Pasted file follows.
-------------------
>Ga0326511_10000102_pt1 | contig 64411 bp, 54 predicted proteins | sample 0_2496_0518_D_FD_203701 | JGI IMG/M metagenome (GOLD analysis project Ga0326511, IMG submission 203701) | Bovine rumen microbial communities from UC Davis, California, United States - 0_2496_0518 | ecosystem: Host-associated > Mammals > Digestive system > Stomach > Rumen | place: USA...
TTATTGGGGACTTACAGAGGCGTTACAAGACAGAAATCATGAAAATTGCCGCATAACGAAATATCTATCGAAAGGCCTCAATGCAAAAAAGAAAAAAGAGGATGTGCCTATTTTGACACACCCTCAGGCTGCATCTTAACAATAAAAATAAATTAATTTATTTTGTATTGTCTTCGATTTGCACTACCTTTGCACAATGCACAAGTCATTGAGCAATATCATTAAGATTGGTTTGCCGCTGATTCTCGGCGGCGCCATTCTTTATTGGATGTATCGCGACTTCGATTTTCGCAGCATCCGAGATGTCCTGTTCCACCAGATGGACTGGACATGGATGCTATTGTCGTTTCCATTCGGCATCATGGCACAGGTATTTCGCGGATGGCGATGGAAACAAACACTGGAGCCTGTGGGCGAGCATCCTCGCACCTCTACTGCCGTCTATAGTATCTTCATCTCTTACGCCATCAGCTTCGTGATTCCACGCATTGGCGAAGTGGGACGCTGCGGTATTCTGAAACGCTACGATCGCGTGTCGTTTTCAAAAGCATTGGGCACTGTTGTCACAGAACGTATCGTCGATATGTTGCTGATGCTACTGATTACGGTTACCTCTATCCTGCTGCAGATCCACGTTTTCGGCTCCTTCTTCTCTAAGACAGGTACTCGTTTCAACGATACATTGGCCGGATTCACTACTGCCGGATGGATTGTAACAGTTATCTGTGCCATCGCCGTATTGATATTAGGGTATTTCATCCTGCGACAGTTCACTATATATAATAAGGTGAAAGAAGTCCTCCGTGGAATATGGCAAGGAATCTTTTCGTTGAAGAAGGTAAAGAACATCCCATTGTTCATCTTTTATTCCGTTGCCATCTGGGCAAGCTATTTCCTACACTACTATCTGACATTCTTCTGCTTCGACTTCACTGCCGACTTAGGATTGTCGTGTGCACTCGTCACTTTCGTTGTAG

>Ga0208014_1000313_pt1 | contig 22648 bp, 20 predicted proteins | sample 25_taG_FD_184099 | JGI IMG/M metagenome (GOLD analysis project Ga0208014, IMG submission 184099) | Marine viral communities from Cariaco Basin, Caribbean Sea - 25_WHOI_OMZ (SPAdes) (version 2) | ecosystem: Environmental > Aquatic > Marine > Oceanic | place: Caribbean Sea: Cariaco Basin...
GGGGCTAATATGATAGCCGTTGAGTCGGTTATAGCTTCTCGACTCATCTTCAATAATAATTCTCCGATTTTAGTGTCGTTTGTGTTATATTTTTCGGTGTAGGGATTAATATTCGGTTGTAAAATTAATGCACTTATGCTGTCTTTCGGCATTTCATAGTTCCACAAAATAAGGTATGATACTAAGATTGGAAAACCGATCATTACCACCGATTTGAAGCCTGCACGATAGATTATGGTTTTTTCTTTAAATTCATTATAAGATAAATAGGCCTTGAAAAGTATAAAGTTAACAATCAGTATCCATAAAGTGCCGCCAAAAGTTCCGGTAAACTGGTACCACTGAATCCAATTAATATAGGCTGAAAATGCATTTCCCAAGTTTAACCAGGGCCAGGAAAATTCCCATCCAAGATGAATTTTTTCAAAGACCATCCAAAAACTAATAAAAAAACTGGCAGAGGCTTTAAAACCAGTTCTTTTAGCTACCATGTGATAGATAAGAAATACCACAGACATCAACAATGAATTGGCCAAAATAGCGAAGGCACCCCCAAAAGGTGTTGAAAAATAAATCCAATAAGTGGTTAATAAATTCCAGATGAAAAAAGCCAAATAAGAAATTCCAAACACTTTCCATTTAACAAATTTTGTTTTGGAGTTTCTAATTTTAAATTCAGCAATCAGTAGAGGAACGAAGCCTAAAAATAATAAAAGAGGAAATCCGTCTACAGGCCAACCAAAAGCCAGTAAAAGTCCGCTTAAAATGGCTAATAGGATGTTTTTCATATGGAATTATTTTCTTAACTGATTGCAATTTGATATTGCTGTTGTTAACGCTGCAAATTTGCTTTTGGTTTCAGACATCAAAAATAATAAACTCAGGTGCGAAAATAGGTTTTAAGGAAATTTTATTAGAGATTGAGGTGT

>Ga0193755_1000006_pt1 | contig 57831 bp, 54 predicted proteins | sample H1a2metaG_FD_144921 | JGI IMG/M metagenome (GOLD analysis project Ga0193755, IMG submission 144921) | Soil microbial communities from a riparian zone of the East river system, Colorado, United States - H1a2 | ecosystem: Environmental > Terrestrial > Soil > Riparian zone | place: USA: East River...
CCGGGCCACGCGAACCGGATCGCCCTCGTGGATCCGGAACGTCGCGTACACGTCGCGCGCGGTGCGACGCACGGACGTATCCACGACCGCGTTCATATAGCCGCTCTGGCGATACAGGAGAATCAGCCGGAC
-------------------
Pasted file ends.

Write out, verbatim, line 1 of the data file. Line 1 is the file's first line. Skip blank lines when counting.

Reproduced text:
>Ga0326511_10000102_pt1 | contig 64411 bp, 54 predicted proteins | sample 0_2496_0518_D_FD_203701 | JGI IMG/M metagenome (GOLD analysis project Ga0326511, IMG submission 203701) | Bovine rumen microbial communities from UC Davis, California, United States - 0_2496_0518 | ecosystem: Host-associated > Mammals > Digestive system > Stomach > Rumen | place: USA...